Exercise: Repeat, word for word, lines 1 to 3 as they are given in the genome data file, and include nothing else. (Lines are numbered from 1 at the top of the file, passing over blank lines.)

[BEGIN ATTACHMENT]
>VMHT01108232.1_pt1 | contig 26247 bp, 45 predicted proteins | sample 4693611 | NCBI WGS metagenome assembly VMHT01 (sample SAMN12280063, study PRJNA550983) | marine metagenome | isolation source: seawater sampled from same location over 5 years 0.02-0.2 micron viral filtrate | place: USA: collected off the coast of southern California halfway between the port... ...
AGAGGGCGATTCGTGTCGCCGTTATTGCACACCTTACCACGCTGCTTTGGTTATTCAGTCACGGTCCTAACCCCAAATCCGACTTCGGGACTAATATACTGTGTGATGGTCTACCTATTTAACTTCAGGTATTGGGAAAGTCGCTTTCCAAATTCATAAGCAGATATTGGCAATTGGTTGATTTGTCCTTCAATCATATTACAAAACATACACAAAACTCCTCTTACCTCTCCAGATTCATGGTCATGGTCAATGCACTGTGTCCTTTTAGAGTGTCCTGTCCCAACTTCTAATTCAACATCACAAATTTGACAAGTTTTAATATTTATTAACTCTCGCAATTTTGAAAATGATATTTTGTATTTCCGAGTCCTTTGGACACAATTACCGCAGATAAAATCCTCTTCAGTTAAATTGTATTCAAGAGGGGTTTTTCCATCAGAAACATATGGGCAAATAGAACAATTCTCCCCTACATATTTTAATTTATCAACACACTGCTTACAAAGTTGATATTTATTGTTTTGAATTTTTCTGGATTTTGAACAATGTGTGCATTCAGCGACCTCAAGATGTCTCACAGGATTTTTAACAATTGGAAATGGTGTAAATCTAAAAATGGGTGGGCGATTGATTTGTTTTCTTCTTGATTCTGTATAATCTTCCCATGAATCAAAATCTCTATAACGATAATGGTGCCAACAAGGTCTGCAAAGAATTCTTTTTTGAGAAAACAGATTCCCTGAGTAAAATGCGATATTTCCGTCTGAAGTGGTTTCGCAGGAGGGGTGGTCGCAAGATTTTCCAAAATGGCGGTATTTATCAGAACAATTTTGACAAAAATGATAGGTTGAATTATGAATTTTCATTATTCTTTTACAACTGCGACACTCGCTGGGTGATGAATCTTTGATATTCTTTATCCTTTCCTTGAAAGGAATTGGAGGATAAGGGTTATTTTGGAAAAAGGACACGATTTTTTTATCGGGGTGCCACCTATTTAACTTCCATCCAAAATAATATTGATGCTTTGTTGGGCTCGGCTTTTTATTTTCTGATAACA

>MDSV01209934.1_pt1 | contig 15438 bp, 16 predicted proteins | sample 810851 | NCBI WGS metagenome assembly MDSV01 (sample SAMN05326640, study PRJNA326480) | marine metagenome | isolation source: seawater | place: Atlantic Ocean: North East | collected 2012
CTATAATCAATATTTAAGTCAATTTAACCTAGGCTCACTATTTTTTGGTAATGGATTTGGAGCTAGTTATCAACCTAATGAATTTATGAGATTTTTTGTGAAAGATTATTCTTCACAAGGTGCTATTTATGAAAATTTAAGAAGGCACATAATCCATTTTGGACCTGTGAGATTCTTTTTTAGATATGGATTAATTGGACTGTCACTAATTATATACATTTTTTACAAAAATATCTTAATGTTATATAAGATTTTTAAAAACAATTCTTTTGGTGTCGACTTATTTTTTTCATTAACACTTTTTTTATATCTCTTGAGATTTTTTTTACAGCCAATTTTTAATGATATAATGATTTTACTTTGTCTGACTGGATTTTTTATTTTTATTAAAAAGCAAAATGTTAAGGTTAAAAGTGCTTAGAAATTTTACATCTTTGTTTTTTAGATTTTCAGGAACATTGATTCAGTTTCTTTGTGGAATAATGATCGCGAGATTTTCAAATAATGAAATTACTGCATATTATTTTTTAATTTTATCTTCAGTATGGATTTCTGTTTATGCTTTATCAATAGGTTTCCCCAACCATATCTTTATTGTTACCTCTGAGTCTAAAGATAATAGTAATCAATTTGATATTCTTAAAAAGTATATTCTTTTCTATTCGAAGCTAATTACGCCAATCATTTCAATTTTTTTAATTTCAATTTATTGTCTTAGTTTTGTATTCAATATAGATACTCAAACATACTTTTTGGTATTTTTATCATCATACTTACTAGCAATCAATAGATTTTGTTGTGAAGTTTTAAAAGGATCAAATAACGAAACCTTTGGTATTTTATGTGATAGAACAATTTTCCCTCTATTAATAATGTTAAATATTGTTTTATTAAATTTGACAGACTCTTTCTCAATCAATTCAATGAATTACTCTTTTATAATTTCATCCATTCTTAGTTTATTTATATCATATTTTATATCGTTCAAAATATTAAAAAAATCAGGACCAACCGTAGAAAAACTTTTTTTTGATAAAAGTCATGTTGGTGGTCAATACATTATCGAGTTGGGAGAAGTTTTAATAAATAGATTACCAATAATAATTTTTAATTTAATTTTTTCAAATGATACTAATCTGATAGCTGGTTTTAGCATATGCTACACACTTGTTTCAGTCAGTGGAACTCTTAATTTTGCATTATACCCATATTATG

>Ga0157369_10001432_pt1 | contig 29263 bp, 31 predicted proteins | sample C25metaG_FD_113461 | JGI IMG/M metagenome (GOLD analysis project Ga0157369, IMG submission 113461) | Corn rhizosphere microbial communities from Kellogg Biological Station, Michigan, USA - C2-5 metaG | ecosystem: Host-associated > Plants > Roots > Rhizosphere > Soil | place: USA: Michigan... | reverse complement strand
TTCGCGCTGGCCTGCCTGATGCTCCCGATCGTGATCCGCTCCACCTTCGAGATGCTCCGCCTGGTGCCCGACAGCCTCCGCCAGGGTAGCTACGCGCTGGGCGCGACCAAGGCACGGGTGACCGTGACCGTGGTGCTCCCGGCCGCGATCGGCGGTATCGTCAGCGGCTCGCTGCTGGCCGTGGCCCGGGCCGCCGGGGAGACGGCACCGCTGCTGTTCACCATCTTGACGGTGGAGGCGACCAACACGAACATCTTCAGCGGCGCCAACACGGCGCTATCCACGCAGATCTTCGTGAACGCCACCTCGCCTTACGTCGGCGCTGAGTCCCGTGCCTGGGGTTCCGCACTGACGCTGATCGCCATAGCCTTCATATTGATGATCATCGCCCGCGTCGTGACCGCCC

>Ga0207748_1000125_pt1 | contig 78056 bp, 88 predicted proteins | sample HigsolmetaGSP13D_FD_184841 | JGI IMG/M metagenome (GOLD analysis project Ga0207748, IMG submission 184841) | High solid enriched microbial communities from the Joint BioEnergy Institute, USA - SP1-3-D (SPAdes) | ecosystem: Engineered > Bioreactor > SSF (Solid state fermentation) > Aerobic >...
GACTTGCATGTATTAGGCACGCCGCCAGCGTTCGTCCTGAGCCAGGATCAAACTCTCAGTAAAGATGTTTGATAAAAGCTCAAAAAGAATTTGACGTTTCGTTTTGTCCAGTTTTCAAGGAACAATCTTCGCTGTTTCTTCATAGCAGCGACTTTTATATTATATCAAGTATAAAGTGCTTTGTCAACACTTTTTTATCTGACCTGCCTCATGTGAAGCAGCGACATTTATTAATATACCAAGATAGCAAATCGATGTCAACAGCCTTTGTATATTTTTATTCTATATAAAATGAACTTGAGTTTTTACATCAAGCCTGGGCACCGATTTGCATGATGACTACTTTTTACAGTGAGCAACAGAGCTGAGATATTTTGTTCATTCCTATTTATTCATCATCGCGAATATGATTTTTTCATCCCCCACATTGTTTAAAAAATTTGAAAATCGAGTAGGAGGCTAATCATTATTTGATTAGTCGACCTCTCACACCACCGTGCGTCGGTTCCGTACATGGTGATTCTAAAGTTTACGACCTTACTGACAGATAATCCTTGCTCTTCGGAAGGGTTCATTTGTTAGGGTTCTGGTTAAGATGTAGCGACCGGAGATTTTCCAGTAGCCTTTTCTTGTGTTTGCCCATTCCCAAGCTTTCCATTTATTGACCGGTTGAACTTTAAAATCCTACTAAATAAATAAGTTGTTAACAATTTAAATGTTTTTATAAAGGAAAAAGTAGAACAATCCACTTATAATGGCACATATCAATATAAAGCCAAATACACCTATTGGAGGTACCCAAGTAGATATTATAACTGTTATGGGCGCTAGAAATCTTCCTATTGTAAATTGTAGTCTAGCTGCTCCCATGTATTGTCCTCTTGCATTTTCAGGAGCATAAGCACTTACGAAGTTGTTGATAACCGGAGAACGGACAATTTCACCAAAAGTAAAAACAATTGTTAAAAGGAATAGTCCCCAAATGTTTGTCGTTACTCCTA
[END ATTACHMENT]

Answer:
>VMHT01108232.1_pt1 | contig 26247 bp, 45 predicted proteins | sample 4693611 | NCBI WGS metagenome assembly VMHT01 (sample SAMN12280063, study PRJNA550983) | marine metagenome | isolation source: seawater sampled from same location over 5 years 0.02-0.2 micron viral filtrate | place: USA: collected off the coast of southern California halfway between the port... ...
AGAGGGCGATTCGTGTCGCCGTTATTGCACACCTTACCACGCTGCTTTGGTTATTCAGTCACGGTCCTAACCCCAAATCCGACTTCGGGACTAATATACTGTGTGATGGTCTACCTATTTAACTTCAGGTATTGGGAAAGTCGCTTTCCAAATTCATAAGCAGATATTGGCAATTGGTTGATTTGTCCTTCAATCATATTACAAAACATACACAAAACTCCTCTTACCTCTCCAGATTCATGGTCATGGTCAATGCACTGTGTCCTTTTAGAGTGTCCTGTCCCAACTTCTAATTCAACATCACAAATTTGACAAGTTTTAATATTTATTAACTCTCGCAATTTTGAAAATGATATTTTGTATTTCCGAGTCCTTTGGACACAATTACCGCAGATAAAATCCTCTTCAGTTAAATTGTATTCAAGAGGGGTTTTTCCATCAGAAACATATGGGCAAATAGAACAATTCTCCCCTACATATTTTAATTTATCAACACACTGCTTACAAAGTTGATATTTATTGTTTTGAATTTTTCTGGATTTTGAACAATGTGTGCATTCAGCGACCTCAAGATGTCTCACAGGATTTTTAACAATTGGAAATGGTGTAAATCTAAAAATGGGTGGGCGATTGATTTGTTTTCTTCTTGATTCTGTATAATCTTCCCATGAATCAAAATCTCTATAACGATAATGGTGCCAACAAGGTCTGCAAAGAATTCTTTTTTGAGAAAACAGATTCCCTGAGTAAAATGCGATATTTCCGTCTGAAGTGGTTTCGCAGGAGGGGTGGTCGCAAGATTTTCCAAAATGGCGGTATTTATCAGAACAATTTTGACAAAAATGATAGGTTGAATTATGAATTTTCATTATTCTTTTACAACTGCGACACTCGCTGGGTGATGAATCTTTGATATTCTTTATCCTTTCCTTGAAAGGAATTGGAGGATAAGGGTTATTTTGGAAAAAGGACACGATTTTTTTATCGGGGTGCCACCTATTTAACTTCCATCCAAAATAATATTGATGCTTTGTTGGGCTCGGCTTTTTATTTTCTGATAACA

>MDSV01209934.1_pt1 | contig 15438 bp, 16 predicted proteins | sample 810851 | NCBI WGS metagenome assembly MDSV01 (sample SAMN05326640, study PRJNA326480) | marine metagenome | isolation source: seawater | place: Atlantic Ocean: North East | collected 2012